Current-Induced Membrane Discharge

Publication: Research - peer-reviewJournal article – Annual report year: 2012

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Possible mechanisms for overlimiting current (OLC) through aqueous ion-exchange membranes (exceeding diffusion limitation) have been debated for half a century. Flows consistent with electro-osmotic instability have recently been observed in microfluidic experiments, but the existing theory neglects chemical effects and remains to be quantitatively tested. Here, we show that charge regulation and water self-ionization can lead to OLC by "current-induced membrane discharge'' (CIMD), even in the absence of fluid flow, in ion-exchange membranes much thicker than the local Debye screening length. Salt depletion leads to a large electric field resulting in a local pH shift within the membrane with the effect that the membrane discharges and loses its ion selectivity. Since salt co-ions, H+ ions, and OH- ions contribute to OLC, CIMD interferes with electrodialysis (salt counterion removal) but could be exploited for current-assisted ion exchange and pH control. CIMD also suppresses the extended space charge that leads to electroosmotic instability, so it should be reconsidered in both models and experiments on OLC.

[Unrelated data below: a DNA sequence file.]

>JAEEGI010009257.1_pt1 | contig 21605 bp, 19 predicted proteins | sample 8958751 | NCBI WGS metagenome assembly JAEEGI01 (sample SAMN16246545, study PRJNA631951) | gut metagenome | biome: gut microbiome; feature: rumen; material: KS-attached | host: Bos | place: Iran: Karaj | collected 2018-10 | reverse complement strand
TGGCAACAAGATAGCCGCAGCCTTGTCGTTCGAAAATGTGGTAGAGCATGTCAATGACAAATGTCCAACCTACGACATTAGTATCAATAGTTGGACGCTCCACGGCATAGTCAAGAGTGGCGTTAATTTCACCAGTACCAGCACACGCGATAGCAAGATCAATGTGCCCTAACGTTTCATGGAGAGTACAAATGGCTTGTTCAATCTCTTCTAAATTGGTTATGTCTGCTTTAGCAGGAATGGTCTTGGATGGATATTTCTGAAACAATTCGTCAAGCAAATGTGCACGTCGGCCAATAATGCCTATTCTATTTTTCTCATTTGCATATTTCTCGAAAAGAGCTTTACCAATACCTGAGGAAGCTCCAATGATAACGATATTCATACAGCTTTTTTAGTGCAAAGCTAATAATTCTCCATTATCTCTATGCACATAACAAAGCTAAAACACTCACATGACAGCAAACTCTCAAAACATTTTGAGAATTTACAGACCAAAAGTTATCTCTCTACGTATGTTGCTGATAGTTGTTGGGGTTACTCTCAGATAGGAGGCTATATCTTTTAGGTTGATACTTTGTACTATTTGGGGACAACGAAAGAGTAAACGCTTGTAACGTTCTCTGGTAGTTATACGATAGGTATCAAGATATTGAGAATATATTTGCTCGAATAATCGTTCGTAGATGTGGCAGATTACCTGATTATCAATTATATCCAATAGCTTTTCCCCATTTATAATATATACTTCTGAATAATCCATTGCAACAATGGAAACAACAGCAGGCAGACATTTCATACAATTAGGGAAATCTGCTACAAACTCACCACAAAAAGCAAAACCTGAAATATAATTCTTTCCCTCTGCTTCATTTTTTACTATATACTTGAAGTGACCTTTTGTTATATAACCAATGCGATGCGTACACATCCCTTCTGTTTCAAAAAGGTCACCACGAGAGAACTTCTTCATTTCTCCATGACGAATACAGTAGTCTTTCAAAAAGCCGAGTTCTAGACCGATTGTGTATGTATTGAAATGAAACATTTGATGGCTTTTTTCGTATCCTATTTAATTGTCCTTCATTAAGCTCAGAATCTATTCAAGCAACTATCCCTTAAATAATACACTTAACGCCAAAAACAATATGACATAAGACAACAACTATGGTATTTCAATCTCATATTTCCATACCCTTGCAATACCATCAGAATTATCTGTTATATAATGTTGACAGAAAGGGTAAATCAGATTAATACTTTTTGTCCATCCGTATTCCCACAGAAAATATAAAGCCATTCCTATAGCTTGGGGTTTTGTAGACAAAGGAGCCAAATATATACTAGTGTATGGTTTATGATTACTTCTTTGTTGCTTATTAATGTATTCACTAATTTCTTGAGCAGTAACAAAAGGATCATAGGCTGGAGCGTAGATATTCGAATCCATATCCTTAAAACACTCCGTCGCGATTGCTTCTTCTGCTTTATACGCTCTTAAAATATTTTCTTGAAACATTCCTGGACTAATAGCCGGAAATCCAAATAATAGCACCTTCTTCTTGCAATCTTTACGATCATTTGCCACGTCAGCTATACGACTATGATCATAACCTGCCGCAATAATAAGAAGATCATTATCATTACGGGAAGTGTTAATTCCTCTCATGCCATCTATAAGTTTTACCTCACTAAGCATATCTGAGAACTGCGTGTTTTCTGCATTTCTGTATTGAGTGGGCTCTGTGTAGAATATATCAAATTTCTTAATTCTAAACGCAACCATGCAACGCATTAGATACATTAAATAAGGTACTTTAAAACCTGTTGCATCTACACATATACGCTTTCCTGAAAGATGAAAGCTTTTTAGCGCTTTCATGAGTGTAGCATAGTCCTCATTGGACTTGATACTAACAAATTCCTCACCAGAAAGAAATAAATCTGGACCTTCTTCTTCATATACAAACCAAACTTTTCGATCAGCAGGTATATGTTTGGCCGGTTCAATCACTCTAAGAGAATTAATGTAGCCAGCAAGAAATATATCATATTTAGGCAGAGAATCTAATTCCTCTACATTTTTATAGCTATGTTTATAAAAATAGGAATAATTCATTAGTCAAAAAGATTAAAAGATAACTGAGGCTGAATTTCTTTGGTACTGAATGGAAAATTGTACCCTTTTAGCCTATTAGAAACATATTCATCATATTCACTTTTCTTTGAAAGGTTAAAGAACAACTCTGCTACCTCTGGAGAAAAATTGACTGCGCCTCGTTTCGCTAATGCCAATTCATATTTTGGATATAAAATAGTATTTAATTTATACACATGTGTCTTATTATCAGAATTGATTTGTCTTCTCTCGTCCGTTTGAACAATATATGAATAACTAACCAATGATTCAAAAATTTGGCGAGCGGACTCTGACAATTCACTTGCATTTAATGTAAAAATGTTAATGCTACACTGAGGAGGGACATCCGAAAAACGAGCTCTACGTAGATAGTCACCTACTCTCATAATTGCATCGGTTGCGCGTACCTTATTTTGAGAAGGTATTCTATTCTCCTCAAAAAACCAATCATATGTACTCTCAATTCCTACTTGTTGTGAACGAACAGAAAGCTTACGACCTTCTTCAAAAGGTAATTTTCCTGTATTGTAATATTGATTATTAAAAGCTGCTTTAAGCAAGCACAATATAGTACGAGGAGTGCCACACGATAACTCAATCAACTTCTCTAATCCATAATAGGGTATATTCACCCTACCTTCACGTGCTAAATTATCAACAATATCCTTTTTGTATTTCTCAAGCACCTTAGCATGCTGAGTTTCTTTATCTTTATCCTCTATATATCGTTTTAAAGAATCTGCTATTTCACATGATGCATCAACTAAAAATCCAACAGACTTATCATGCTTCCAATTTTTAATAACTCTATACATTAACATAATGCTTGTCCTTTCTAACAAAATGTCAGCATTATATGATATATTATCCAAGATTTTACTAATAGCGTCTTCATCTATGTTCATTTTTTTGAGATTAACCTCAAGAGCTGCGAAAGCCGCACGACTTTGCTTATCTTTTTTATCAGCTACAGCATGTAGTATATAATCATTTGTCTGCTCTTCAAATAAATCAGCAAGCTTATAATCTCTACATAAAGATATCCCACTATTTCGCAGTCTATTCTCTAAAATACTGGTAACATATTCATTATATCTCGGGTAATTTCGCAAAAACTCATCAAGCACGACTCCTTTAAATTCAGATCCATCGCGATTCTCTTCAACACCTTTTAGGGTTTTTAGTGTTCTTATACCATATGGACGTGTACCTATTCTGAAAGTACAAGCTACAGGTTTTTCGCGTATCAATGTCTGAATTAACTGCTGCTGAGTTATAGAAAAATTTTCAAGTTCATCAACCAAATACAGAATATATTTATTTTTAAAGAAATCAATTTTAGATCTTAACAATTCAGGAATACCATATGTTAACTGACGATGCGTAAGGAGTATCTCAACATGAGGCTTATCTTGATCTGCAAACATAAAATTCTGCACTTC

Original languageEnglish
JournalPhysical Review Letters
Publication date2012
Volume109
Issue10
PagesPaper 108301
Number of pages5
ISSN0031-9007
DOIs
StatePublished

Bibliographical note

© 2012 American Physical Society

CitationsWeb of Science® Times Cited: 34
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